If appellants prevail on the merits, they may be entitled to a permanent injunction prohibiting appellees from "publishing, employing or relying" on the Revision Committee's work until the terms of FACA have been satisfied. Alabama-Tombigbee Rivers Coalition v. Dep't of Interior, 26 F.3d 1103, 1105, 1106-07 (11th Cir. 1994).
We dismiss this appeal as moot. We vacate the District Court's order denying ALDF's motion for a preliminary injunction and remand the case to the District Court for consideration of the merits.
The panel holds that the animal rights organizations' (collectively, "ALDF") appeal is "moot" because appellants "sought only to gain entry to the meetings of the Revision Committee," Majority Opinion ("Maj. op.") at 366, and the meetings have now ended. Because I do not think that the relief requested by appellants was so limited, I disagree with the majority's conclusion of mootness. Nonetheless, I would affirm the denial of a preliminary injunction because, as the district court held, appellants have failed to demonstrate the required "likelihood of success on the merits." See Washington Metropolitan Area Transit Comm'n v. Holiday Tours, Inc., 559 F.2d 841, 843 (D.C. Cir. 1977) (" WMATC").
Appellants initially requested a preliminary injunction preventing the federal defendants from "utilizing [the] Committee . . . until they comply with the Federal Advisory Committee Act (`FACA'), 5 U.S.C.App. II et seq." Plaintiffs' Motion for Preliminary Injunction, ALDF v. Shalala (No. 94cv1003) (Oct. 14, 1994), at 1-2. They enumerated the relief that they believed the district court should grant to ensure compliance with FACA, including ordering the federal appellees to:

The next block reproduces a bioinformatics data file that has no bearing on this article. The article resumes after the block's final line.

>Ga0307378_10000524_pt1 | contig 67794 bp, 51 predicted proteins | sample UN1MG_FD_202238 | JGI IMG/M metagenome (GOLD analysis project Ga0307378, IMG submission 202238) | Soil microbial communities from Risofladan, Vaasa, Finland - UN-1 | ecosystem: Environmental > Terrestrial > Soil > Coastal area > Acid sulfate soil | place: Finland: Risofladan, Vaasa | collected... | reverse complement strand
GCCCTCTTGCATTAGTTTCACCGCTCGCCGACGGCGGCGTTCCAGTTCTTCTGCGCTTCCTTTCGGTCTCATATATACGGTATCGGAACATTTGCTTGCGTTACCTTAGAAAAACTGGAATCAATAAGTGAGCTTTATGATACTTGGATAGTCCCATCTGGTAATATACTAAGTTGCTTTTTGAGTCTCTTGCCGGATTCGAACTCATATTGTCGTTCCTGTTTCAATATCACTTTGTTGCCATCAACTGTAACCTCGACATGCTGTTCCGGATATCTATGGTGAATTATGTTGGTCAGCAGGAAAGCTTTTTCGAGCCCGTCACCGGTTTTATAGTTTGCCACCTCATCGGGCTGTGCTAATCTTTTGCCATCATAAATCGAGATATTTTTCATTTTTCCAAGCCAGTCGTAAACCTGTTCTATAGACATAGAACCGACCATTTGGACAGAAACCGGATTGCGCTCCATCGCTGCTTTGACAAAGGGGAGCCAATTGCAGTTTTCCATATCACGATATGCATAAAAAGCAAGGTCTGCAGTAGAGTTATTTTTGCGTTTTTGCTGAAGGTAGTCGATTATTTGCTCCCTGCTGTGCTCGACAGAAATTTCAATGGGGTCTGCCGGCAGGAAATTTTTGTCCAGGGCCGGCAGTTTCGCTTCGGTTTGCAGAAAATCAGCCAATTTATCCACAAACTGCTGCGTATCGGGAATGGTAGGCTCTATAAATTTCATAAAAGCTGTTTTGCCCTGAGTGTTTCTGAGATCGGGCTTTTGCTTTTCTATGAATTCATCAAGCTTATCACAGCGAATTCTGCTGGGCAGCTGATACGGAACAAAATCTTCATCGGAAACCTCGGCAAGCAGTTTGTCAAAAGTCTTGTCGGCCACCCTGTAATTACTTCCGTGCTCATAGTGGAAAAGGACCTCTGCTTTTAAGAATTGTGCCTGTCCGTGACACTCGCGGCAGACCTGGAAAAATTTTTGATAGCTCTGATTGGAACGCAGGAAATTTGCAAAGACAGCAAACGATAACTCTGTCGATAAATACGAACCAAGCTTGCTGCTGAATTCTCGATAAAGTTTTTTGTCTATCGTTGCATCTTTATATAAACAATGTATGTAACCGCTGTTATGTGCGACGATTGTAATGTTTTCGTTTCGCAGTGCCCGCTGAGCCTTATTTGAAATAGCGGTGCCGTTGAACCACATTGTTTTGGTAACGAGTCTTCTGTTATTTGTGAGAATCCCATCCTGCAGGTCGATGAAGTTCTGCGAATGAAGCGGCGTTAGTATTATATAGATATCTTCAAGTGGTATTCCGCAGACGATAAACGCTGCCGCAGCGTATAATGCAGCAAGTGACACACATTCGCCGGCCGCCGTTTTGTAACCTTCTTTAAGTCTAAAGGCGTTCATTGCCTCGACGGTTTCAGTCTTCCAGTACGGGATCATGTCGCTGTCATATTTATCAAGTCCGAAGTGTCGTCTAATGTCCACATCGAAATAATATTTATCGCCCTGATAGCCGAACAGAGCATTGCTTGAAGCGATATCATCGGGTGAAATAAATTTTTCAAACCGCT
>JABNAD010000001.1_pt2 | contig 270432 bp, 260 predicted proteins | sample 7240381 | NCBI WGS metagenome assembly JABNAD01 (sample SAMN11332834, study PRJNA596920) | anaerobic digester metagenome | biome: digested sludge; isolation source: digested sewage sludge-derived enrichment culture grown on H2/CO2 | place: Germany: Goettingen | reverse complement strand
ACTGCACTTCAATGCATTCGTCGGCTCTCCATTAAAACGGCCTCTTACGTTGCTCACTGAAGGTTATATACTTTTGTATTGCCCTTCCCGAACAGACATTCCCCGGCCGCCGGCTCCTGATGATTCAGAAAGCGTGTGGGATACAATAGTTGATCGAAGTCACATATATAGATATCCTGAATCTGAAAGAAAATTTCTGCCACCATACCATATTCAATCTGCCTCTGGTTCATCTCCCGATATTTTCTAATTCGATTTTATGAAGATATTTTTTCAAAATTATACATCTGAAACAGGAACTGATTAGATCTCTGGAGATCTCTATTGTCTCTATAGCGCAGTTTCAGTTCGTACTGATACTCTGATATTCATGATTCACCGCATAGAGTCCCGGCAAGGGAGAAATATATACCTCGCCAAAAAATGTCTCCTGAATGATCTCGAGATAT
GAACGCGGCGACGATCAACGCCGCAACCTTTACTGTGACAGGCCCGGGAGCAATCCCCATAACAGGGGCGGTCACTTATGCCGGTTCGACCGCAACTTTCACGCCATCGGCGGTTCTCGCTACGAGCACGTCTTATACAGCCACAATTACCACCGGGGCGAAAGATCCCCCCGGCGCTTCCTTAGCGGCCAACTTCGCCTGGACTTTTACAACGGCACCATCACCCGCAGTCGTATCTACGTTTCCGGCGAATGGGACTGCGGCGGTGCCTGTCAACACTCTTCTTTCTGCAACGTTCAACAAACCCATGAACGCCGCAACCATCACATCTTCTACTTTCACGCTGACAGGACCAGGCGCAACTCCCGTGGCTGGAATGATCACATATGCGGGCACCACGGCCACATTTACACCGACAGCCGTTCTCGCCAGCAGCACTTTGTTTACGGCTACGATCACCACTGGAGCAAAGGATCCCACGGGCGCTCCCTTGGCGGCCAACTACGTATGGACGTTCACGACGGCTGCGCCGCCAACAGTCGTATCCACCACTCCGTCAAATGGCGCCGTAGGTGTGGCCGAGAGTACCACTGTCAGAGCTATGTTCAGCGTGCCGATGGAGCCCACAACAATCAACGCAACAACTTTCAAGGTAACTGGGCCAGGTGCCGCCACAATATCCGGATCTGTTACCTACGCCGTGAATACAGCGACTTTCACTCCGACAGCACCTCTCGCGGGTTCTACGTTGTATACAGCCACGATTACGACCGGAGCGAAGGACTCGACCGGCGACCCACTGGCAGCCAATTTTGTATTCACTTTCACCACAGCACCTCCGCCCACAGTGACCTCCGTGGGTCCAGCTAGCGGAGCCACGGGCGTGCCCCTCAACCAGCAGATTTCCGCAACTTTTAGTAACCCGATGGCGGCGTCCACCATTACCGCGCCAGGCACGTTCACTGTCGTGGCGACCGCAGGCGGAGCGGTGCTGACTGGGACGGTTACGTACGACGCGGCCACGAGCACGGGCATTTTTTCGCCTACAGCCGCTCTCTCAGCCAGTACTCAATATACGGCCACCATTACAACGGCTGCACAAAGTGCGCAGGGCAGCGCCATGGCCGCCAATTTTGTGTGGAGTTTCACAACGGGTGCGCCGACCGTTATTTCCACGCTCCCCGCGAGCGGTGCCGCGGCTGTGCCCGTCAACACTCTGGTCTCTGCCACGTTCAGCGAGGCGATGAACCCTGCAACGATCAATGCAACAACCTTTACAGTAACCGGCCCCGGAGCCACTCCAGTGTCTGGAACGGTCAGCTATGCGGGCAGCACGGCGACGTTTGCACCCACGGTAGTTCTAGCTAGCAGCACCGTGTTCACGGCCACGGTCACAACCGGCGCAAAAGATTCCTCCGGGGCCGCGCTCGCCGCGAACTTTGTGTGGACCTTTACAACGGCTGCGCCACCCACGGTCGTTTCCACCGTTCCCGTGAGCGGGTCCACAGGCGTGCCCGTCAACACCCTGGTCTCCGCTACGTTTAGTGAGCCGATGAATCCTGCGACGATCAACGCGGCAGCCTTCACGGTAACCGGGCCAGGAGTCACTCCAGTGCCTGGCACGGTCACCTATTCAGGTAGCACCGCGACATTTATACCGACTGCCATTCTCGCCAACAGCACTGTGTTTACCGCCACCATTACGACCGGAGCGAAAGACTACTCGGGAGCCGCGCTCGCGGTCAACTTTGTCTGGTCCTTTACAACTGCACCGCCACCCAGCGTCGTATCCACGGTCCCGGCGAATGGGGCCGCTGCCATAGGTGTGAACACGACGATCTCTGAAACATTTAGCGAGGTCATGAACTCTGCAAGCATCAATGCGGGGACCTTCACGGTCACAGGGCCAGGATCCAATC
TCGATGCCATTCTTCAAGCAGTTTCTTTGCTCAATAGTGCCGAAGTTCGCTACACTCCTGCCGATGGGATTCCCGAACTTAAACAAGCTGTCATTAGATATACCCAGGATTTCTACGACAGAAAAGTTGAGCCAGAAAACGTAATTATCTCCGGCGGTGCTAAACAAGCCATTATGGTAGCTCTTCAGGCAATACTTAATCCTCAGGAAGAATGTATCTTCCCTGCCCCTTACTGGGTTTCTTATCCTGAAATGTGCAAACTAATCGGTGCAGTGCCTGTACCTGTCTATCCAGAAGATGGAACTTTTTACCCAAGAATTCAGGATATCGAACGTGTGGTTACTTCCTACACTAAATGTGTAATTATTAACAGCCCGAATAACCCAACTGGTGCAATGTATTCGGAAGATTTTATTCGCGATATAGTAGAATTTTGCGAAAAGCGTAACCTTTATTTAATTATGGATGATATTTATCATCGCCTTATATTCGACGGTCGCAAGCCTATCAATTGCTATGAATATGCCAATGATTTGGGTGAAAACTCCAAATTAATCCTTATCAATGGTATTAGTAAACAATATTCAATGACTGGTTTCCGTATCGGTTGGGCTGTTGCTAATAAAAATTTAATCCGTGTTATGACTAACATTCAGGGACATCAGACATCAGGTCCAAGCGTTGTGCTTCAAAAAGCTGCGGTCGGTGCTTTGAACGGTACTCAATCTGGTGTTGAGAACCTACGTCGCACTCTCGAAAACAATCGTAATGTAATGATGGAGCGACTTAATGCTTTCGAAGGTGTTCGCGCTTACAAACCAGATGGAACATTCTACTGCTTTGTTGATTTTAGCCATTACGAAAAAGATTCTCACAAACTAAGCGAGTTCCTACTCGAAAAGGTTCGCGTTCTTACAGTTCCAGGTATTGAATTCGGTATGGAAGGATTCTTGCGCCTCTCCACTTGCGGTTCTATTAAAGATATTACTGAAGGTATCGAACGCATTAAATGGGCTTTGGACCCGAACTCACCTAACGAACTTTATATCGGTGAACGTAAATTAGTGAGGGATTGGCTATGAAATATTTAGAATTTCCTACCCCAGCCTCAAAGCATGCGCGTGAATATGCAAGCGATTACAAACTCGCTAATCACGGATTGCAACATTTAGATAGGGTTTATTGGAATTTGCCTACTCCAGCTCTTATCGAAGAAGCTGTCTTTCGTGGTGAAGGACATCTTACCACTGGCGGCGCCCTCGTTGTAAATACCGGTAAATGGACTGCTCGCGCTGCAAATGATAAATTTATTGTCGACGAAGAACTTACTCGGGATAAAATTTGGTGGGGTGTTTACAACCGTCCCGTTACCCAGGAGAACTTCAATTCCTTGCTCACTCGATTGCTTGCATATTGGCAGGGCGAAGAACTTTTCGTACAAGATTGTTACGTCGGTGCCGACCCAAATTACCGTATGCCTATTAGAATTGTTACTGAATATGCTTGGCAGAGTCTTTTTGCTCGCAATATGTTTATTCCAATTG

1. Provide timely and complete notice of each and every future meeting of this Committee by publishing the same in the Federal Register;
2. Provide plaintiffs and the public with access to each and every meeting of the Committee . . .;
3. Make available to the plaintiffs and the public records, reports, transcripts, minutes, appendices, working papers, drafts, studies, agendas, or other documents which were made available and are going to be made available to or are prepared by the Committee;
4. Provide plaintiffs and the public with detailed minutes of each meeting of the Committee that has taken place to date, and each future meeting . . .;
5. Take all steps necessary to ensure that the membership of the Committee is fairly balanced. . . .
Plaintiff's Proposed Order for Preliminary Injunction, ALDF v. Shalala (No. 94cv1003) (Oct. 14, 1994), at 2-3. The majority's view of this case is predicated on the notion that appellants renounced the entirety of this request for relief at the hearing before the district judge — except that they be allowed "to gain entry to the meetings of the Revision Committee." Maj. op. at 366.
My examination of the hearing transcript does not reveal so broad a renunciation. The only relevant exchange at the hearing concerned appellants' request that the federal appellees be required to publish a notice in the Federal Register before each meeting of the Committee. The attorney for the National Academy of Sciences ("NAS") stated that
there are particular problems with the issuance of a preliminary injunction at this stage. The [appellants' proposed] preliminary injunction . . . requires the publication of a notice in the Federal Register. It is going to take a couple of weeks anyway.
He opined that the "November meeting would [therefore] have to be canceled." Transcript of Hearing (Oct. 25, 1994), at 42-43, reprinted in Joint Appendix ("J.A."), at 367-68. Counsel for the animal rights organizations responded:
[W]ith respect to the November meeting that's coming up plaintiffs [propose] if your Honor is thinking of granting our motion for preliminary injunction fashioning the order in such a way . . . to allow the chartering of that committee to occur after the committee meets but we would very much like to have that committee meeting open to the public. That way the November meeting could go forward and the process of chartering it, which is the most time-consuming part, could occur later.
Id. at 369-70. No more was said about the scope of relief requested by appellants.